In total, Hyaluronic Acid offers some tremendous benefits. You will notice, though, that we didn’t say that it outright grew more hair. That’s because there is little evidence that it does. Essentially, Hyaluronic Acid enriches everything around your hair.
That puts you in an excellent position to grow more hair, but it doesn’t do the growing for you. Think of it like adding premium-grade oil to your car engine. If the car has no gas, all the oil in the world won’t make it run.
What Beard Products Use Hyaluronic Acid?
We mentioned earlier that Hyaluronic Acid is in conditioners, moisturizers, and styling products intended for your scalp. It can also be found in similar products for your beard. You can find it in beard shampoos, conditioners, oil, butters, balms, stylers, and serums.
Hyaluronic Acid is a headline ingredient of sorts. Men’s grooming companies like to emblazon their products with its presence. That is all well and good, especially since it has such practical hydrating qualities. It’s also an excellent way to justify charging a premium for the item. Beard oils and balms that contain Hyaluronic Acid exist on the higher end of the price spectrum.
Even pricier are the so-called activators and growth serums. These super-hyped miracle tonics mix Hyaluronic Acid with ionized water, vitamins, and all sorts of special additions.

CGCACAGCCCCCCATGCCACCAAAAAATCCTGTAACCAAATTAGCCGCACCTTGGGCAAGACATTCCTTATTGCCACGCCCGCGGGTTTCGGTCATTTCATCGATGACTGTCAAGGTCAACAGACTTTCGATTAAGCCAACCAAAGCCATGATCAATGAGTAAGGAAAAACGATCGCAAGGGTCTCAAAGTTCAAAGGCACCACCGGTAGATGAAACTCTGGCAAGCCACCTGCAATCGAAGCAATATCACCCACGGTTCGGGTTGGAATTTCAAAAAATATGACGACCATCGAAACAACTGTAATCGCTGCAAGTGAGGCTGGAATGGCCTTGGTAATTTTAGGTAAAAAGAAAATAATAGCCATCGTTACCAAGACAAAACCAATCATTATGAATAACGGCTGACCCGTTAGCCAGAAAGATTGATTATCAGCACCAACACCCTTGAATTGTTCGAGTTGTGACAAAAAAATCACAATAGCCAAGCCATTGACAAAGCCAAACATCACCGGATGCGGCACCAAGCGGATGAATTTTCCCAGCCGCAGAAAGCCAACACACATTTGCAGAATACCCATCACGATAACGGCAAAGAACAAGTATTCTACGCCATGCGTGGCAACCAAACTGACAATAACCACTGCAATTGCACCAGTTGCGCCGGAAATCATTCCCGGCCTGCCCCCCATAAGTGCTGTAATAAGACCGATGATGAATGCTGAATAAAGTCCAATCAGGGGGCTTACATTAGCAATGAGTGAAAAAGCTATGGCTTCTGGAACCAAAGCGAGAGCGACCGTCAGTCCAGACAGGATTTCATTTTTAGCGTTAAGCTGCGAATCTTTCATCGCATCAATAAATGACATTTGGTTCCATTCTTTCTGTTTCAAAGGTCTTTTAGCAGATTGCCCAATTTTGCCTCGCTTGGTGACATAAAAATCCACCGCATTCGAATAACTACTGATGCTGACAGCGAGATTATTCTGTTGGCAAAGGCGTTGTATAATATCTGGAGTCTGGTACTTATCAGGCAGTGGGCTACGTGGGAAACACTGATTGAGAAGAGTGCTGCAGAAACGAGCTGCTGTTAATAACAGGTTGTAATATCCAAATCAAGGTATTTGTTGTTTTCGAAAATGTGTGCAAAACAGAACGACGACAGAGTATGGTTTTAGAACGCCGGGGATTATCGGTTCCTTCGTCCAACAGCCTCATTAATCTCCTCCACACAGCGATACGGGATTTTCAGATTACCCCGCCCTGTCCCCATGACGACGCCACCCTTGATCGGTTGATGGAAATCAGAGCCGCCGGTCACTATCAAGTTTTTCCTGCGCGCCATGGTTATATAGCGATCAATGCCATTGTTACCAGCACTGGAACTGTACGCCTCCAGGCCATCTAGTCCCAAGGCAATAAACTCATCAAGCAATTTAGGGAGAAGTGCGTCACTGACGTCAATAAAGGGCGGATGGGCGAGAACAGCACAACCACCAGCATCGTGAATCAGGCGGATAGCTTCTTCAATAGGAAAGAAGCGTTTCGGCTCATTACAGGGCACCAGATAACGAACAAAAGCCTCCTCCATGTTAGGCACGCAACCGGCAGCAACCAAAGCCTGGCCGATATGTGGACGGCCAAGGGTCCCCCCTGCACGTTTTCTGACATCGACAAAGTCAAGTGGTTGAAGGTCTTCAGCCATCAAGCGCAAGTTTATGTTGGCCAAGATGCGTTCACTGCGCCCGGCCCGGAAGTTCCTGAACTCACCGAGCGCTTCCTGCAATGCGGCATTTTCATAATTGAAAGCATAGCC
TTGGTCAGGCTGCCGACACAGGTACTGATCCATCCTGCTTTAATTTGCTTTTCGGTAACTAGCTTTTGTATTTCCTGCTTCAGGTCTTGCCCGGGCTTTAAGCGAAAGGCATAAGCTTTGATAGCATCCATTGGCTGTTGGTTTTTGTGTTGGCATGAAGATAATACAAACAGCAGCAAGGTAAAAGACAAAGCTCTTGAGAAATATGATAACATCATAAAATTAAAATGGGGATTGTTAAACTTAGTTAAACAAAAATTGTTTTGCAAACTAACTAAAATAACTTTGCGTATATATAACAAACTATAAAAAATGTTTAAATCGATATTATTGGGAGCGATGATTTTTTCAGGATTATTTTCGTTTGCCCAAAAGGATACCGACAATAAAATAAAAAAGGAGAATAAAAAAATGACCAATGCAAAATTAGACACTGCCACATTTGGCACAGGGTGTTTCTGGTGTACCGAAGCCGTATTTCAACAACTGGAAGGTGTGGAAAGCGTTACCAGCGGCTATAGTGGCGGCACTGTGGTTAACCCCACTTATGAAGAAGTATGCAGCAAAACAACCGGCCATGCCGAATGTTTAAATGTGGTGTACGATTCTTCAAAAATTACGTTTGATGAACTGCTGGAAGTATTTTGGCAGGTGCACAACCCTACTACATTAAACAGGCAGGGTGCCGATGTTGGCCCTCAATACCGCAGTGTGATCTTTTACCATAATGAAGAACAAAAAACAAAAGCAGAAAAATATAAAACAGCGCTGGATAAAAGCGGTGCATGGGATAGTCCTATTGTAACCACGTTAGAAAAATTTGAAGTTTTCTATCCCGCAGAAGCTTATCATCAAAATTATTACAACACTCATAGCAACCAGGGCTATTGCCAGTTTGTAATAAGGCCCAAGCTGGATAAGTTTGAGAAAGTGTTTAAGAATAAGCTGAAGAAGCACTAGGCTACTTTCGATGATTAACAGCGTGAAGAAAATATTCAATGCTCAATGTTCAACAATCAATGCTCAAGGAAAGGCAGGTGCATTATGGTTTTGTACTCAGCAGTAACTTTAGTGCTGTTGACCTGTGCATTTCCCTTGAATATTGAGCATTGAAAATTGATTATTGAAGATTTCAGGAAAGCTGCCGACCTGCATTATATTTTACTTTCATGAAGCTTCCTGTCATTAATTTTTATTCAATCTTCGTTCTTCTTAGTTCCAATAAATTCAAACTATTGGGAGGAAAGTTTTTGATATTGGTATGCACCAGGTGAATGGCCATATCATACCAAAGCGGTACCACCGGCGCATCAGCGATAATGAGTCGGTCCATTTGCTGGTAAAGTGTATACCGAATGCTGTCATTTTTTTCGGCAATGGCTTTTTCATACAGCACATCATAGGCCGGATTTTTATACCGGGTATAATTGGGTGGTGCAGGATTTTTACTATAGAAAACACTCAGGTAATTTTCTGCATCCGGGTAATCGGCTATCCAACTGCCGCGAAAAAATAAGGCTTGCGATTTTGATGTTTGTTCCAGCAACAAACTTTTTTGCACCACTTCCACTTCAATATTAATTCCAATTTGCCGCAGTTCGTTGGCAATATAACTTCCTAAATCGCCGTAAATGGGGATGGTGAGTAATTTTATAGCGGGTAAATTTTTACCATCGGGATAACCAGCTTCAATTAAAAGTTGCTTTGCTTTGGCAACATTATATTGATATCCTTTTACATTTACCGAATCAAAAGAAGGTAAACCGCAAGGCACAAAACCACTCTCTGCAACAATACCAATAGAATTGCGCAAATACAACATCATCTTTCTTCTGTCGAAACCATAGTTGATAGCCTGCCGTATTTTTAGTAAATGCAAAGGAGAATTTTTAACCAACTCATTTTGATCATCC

We have written about other prominent beard growth solutions in the past. We have also touched on men’s grooming products with gimmicky growth additives. More often than not, our position is to take a skeptical view of any product that claims to improve facial hair growth.
Even so, there is scientific backing for some of Hyaluronic Acid’s claims. It’s not just fish oil and a fancy label. Is it possible that it really does help grow your beard?
Does Hyaluronic Acid Work?
We think it would be unfair to just Hyaluronic Acid’s usefulness exclusively based on its beard-growing properties. So, we want to explore four metrics that people associate with it. We will tell you how effective it is on each front.
Firstly, let’s look at Hyaluronic Acid’s most essential property: its ability to impart moisture. It is unassailable on this point. If you intend to spend extra on a beard product with Hyaluronic Acid, this should be the primary reason. Your face and beard will see improved fullness, lushness, and vitality.
That’s awesome in and of itself, but it also has positive follow-on effects. For example, a well-hydrated face and beard are less itchy and less prone to acne. Hydrated facial hair is less likely to break or become ingrown over time. These beards are also softer to the touch, which your significant other will definitely appreciate.
Hyaluronic Acid’s moisturizing capabilities are enough for us to recommend products containing it!
We have already written at length about how conditioning and oiling your facial hair make it look great—applying well-mane beard products to your face results in a darker, fuller, more textured appearance. Hyaluronic Acid effectively supercharges this effect.